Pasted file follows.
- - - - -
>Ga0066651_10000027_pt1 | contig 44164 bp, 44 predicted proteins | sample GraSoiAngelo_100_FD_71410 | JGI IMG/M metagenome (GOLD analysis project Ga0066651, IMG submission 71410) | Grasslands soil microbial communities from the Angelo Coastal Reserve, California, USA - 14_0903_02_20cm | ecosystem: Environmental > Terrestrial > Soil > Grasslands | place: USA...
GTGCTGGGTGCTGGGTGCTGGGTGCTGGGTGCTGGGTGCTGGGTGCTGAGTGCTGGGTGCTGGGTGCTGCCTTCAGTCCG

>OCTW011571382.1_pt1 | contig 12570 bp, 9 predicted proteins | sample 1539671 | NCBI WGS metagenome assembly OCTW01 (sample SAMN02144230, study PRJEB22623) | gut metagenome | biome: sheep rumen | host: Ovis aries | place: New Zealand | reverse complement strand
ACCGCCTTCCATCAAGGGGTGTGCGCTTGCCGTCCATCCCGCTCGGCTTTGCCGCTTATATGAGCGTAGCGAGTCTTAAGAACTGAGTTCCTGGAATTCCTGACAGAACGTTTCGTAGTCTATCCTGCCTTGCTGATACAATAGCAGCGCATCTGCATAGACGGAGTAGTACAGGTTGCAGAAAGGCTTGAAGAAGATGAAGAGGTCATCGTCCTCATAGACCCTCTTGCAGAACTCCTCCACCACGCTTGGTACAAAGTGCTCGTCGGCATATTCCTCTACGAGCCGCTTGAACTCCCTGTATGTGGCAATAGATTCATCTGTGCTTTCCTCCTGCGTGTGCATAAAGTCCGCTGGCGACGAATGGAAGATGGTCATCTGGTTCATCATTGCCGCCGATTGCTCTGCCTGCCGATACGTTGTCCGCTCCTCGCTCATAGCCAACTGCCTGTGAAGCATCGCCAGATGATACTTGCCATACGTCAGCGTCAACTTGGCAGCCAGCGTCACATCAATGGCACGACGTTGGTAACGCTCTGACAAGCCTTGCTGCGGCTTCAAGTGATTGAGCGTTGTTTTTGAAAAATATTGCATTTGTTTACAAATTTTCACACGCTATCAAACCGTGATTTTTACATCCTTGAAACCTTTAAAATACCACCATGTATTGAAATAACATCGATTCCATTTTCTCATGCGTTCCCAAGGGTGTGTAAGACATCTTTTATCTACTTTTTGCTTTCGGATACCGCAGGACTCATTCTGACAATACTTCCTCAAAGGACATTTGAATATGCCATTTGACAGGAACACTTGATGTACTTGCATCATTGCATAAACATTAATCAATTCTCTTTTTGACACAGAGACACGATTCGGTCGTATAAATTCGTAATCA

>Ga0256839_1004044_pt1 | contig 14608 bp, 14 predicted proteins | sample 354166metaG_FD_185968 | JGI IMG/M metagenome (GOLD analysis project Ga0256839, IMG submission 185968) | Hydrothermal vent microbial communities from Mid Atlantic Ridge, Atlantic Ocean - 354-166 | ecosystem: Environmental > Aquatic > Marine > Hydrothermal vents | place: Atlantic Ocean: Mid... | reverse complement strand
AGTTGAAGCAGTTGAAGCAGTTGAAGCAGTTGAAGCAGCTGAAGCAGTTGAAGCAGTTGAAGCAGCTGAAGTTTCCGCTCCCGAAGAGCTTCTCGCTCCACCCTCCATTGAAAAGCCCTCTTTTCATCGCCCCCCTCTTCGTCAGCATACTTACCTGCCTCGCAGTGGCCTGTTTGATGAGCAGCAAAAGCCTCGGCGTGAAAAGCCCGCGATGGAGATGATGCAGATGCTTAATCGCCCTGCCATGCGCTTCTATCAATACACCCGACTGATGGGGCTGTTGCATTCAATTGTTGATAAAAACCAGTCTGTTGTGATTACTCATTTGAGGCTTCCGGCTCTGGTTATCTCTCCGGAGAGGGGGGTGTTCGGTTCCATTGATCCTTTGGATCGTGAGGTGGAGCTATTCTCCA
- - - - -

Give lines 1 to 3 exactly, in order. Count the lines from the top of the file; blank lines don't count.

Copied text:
>Ga0066651_10000027_pt1 | contig 44164 bp, 44 predicted proteins | sample GraSoiAngelo_100_FD_71410 | JGI IMG/M metagenome (GOLD analysis project Ga0066651, IMG submission 71410) | Grasslands soil microbial communities from the Angelo Coastal Reserve, California, USA - 14_0903_02_20cm | ecosystem: Environmental > Terrestrial > Soil > Grasslands | place: USA...
GTGCTGGGTGCTGGGTGCTGGGTGCTGGGTGCTGGGTGCTGGGTGCTGAGTGCTGGGTGCTGGGTGCTGCCTTCAGTCCG

>OCTW011571382.1_pt1 | contig 12570 bp, 9 predicted proteins | sample 1539671 | NCBI WGS metagenome assembly OCTW01 (sample SAMN02144230, study PRJEB22623) | gut metagenome | biome: sheep rumen | host: Ovis aries | place: New Zealand | reverse complement strand